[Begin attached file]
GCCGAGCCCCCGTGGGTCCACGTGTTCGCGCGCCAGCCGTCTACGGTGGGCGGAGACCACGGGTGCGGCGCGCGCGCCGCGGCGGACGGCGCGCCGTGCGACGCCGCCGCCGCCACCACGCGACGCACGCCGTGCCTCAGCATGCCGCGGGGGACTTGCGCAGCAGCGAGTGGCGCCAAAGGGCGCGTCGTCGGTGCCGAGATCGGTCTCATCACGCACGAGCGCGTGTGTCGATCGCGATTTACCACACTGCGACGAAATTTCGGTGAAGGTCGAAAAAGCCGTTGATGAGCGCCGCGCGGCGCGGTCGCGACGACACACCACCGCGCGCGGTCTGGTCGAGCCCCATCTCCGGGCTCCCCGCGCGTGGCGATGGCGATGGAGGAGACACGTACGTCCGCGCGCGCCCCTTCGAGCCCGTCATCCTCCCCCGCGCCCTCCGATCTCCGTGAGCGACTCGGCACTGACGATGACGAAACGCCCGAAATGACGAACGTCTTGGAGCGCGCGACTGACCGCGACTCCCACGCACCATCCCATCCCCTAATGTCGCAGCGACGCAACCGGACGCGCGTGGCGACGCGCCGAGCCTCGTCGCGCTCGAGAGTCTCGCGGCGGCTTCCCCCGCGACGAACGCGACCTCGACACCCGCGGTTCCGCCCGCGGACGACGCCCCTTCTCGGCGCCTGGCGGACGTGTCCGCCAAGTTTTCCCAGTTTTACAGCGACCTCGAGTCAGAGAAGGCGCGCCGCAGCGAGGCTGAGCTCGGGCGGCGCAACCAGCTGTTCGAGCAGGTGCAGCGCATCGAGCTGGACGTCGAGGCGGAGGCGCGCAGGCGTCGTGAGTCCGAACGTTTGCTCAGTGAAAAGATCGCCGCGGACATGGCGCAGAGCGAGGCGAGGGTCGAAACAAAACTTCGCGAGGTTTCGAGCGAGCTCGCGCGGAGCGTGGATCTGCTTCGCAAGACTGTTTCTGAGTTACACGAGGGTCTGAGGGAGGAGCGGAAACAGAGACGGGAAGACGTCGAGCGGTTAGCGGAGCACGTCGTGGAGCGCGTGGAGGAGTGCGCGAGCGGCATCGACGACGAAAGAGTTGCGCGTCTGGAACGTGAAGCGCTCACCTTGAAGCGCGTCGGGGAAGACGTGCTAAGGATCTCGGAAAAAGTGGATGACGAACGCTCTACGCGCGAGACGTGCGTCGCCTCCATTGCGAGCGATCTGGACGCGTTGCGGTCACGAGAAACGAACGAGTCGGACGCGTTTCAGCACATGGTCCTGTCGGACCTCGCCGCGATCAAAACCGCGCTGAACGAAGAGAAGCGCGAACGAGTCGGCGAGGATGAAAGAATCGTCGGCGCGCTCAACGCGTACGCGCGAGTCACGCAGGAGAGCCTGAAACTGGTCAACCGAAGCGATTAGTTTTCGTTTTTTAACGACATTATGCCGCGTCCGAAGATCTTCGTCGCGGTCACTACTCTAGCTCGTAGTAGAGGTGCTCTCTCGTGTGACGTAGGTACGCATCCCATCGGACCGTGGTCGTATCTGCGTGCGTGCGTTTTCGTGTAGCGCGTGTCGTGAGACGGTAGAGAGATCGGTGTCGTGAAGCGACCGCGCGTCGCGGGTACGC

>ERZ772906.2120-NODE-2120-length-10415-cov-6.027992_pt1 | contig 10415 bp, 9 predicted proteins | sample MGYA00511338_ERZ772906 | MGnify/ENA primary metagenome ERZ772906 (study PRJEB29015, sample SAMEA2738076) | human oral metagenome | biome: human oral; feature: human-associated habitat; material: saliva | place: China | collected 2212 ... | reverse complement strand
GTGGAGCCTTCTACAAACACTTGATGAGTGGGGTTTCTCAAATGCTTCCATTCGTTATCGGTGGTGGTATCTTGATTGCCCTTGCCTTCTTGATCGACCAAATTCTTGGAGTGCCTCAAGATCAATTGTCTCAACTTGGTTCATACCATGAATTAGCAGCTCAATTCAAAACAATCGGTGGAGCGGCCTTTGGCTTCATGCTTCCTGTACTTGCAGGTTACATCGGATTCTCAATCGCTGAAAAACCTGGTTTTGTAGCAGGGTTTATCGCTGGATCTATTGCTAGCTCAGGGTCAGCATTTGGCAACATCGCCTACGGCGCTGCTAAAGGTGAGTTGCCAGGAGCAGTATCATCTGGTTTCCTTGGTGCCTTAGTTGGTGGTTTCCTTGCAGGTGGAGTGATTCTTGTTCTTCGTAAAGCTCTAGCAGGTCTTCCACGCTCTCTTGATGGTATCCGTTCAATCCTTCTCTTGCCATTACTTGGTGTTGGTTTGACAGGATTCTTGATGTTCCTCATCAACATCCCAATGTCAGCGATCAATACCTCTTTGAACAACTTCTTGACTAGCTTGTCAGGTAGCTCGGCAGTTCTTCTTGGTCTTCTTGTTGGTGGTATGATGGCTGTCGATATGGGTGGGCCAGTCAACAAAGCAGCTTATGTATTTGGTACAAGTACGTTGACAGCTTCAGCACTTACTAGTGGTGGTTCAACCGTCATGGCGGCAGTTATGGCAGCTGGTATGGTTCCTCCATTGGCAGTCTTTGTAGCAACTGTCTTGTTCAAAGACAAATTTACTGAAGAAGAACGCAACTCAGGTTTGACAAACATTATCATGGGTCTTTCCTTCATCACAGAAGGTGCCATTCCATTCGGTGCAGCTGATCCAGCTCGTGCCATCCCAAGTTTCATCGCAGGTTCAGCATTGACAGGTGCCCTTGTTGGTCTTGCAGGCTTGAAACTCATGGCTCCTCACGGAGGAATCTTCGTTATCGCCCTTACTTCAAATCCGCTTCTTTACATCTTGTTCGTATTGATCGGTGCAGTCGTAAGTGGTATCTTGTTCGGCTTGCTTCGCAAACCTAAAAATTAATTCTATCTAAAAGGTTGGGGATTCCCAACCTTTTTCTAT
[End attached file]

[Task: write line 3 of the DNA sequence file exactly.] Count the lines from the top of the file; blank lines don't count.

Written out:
GTGGAGCCTTCTACAAACACTTGATGAGTGGGGTTTCTCAAATGCTTCCATTCGTTATCGGTGGTGGTATCTTGATTGCCCTTGCCTTCTTGATCGACCAAATTCTTGGAGTGCCTCAAGATCAATTGTCTCAACTTGGTTCATACCATGAATTAGCAGCTCAATTCAAAACAATCGGTGGAGCGGCCTTTGGCTTCATGCTTCCTGTACTTGCAGGTTACATCGGATTCTCAATCGCTGAAAAACCTGGTTTTGTAGCAGGGTTTATCGCTGGATCTATTGCTAGCTCAGGGTCAGCATTTGGCAACATCGCCTACGGCGCTGCTAAAGGTGAGTTGCCAGGAGCAGTATCATCTGGTTTCCTTGGTGCCTTAGTTGGTGGTTTCCTTGCAGGTGGAGTGATTCTTGTTCTTCGTAAAGCTCTAGCAGGTCTTCCACGCTCTCTTGATGGTATCCGTTCAATCCTTCTCTTGCCATTACTTGGTGTTGGTTTGACAGGATTCTTGATGTTCCTCATCAACATCCCAATGTCAGCGATCAATACCTCTTTGAACAACTTCTTGACTAGCTTGTCAGGTAGCTCGGCAGTTCTTCTTGGTCTTCTTGTTGGTGGTATGATGGCTGTCGATATGGGTGGGCCAGTCAACAAAGCAGCTTATGTATTTGGTACAAGTACGTTGACAGCTTCAGCACTTACTAGTGGTGGTTCAACCGTCATGGCGGCAGTTATGGCAGCTGGTATGGTTCCTCCATTGGCAGTCTTTGTAGCAACTGTCTTGTTCAAAGACAAATTTACTGAAGAAGAACGCAACTCAGGTTTGACAAACATTATCATGGGTCTTTCCTTCATCACAGAAGGTGCCATTCCATTCGGTGCAGCTGATCCAGCTCGTGCCATCCCAAGTTTCATCGCAGGTTCAGCATTGACAGGTGCCCTTGTTGGTCTTGCAGGCTTGAAACTCATGGCTCCTCACGGAGGAATCTTCGTTATCGCCCTTACTTCAAATCCGCTTCTTTACATCTTGTTCGTATTGATCGGTGCAGTCGTAAGTGGTATCTTGTTCGGCTTGCTTCGCAAACCTAAAAATTAATTCTATCTAAAAGGTTGGGGATTCCCAACCTTTTTCTAT